5. Uncle Musa was extremely (and uneducatedly) generous with his wealth during his pilgrimage of close to 4000 miles to Mecca. He gave tons of gold to the poor along cities on the way which made the value of gold to plummet – plunging the whole region into an inflation crisis that lasted for a period of 12 years!
    In a bid to rectify the economy of the Meditaranian gold market Musa borrowed all the gold he could carry from lenders at Cairo thereby directly controlling the price of gold in the entire Meditaranian.
  6. The empire won a good number of conquests under his reign and taking control of those areas, he was able to establish Timbuktu as one of the greatest cities in history, converting it into a center of trade and Islamic culture as merchants from the Middle East, Egypt, and other African kingdoms came to trade there.
    It was also under his reign that the University of Sankore in Timbuktu was restaffed with jurists, mathematicians, and astronomers, which made it a center of learning and culture, drawing Muslim scholars from all over the world.
  7. By the end of Mansa Musa’s reign, the Sankoré University had been converted into a fully staffed University with the largest collections of books in Africa since the Library of Alexandria, capable of housing 25,000 students and it had one of the largest libraries in the world with roughly 1,000,000 manuscripts!
  8. Not much is agreed upon with regards to the date of Mansa’s death, but anyway, he died and was succeeded by his son (who was, of course, appointed the deputy to the king earlier on) but he too, died soon after he returned from Mecca.
    The guy died, civil wars were fought, the empire got torn up and the rest is history. Although many sites he established still stand firm today, along with tales and records of his rich lifestyle, Mali is an extremely poor country judging by income per capita coming in at #18 on the list of the world’s poorest countries and that’s just sad.

So now, what do we know about history’s richest man? He was an African Emperor of the great Malian empire who caused a great depression on his pilgrimage to Mecca by being too darn generous and honestly, I don’t blame him – he clearly sucked at economics. At least, he tried to stabilize the statusquo.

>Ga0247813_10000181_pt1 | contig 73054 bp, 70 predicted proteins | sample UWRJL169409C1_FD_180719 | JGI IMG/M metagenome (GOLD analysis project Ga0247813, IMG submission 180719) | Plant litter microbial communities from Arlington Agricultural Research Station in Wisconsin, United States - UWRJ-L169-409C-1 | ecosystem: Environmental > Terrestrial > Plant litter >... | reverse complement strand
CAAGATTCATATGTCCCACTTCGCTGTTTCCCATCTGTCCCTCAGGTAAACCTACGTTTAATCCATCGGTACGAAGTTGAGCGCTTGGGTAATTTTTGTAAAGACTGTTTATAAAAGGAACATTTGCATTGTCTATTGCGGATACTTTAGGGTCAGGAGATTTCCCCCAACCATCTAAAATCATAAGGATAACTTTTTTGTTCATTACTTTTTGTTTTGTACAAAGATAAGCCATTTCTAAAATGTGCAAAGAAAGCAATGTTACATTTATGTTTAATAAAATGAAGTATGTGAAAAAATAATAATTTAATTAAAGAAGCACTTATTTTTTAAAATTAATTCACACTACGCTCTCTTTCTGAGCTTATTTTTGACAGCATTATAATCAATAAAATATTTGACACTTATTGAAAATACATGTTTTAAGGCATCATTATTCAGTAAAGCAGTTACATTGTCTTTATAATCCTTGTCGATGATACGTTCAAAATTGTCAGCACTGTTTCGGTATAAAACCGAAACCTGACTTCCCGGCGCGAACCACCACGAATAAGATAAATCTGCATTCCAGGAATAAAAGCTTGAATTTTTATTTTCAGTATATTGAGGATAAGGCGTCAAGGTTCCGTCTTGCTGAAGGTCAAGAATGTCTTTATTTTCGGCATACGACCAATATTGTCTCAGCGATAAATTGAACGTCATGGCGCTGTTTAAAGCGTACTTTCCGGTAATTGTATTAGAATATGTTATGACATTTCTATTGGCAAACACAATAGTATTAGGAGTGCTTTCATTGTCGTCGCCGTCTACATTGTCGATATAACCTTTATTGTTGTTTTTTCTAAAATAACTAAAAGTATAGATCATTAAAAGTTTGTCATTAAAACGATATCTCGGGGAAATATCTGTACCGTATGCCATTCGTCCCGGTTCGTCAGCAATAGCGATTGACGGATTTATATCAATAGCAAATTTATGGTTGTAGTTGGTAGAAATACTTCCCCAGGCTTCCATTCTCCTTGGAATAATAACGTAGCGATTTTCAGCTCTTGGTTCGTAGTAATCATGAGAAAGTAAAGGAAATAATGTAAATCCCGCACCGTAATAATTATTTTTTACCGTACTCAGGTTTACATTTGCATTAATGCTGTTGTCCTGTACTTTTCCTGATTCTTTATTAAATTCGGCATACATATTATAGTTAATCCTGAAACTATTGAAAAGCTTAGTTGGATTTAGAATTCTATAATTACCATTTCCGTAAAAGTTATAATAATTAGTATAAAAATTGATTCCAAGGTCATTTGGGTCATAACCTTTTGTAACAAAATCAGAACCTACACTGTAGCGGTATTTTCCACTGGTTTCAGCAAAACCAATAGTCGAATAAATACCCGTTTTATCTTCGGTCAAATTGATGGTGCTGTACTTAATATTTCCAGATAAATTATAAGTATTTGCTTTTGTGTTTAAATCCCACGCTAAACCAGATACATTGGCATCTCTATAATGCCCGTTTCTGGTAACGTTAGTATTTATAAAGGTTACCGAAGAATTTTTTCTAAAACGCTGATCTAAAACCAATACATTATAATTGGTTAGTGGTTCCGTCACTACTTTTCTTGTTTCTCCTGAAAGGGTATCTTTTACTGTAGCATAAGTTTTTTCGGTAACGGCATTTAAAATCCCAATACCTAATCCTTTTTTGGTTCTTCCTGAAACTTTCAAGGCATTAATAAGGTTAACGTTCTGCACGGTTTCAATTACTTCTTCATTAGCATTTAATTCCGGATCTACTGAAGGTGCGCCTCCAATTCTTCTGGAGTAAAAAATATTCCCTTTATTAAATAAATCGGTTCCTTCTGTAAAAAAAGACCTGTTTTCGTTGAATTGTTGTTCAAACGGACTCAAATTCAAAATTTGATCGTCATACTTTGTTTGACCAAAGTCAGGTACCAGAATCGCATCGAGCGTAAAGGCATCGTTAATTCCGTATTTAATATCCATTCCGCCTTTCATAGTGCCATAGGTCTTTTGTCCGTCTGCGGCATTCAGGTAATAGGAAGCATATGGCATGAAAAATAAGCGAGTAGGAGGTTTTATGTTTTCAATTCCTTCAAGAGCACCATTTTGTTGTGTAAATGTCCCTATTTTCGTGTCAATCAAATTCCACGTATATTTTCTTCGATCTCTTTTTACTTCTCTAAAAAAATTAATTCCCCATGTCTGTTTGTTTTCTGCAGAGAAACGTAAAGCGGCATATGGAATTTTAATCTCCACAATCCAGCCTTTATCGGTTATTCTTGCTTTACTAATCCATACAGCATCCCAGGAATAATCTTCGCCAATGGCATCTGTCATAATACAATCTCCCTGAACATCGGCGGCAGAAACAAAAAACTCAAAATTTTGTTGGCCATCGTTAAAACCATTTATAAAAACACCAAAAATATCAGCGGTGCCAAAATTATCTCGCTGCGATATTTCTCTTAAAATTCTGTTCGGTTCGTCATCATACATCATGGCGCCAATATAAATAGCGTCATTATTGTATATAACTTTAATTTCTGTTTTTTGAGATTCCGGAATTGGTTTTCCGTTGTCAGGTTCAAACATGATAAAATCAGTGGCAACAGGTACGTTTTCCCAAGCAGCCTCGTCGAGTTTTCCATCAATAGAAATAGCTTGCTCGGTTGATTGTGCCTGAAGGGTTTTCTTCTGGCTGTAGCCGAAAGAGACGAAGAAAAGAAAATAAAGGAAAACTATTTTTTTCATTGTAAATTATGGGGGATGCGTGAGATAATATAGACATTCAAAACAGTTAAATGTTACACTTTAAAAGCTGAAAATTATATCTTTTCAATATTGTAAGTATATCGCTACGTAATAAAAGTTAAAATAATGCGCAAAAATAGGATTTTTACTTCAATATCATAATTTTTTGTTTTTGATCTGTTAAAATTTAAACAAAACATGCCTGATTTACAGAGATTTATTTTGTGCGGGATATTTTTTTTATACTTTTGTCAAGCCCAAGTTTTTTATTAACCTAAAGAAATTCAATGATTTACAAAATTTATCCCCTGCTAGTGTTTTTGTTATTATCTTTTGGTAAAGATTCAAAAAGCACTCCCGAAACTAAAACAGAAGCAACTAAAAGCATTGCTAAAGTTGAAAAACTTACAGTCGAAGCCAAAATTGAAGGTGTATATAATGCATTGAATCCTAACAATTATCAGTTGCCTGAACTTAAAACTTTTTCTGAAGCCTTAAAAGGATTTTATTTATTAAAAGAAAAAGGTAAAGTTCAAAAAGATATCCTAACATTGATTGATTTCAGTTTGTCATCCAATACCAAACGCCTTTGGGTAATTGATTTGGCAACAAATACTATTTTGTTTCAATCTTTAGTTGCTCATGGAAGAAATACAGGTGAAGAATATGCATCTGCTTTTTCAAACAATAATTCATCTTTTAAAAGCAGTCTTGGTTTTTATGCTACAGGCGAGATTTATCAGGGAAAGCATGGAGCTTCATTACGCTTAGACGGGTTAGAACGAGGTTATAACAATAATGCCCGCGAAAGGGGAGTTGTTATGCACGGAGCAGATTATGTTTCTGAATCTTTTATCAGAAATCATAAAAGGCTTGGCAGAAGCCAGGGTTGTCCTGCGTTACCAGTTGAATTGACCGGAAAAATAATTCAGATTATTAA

the-extravagant-journey-put-mansa-musa-on-the-map-quite-literally
Mansa MusaKeita portrayed in the 1375 Catala Atlas

 

His pilgrimage is what literally put him on the 1375 Catalan Atlas (one of the most important world maps of Medieval Europe) holding a big ass gold coin. It was even reported that he built a new mosque every friday!

In as much as this dude’s actions have made me use more exclamation marks than I would have bargained for, after his death his precious empire pretty much went to waste due to wars and many other factors we will need to take histrory lessons to know about.There probably wouldn’t be anyone as rich as he was again but we will have to keep our fingers crossed that none of our African leaders will cause our economy to plummet ay further.

There probably wouldn’t be anyone as rich as he was again but we will have to keep our fingers crossed as we hope that none of our African leaders will cause our economy to plummet any further from how bad it already is.

Further Reading:

Sources:

  • Djibril Tamsir Niane, “Mansa Musa” in New Encyclopedia of Africa, John Middleton and Joseph C. Miller, eds. (New York: Scribner’s, 2008); Djibril Tamsir Niane, Africa from the Twelfth to the Sixteenth Century (London: Heinemann, 1984): David C. Conrad and Djanka Tassey Conde, Sunjata: A West African Epic of the Mande Peoples (Indianapolis: Hackett Publishing Company, 2004).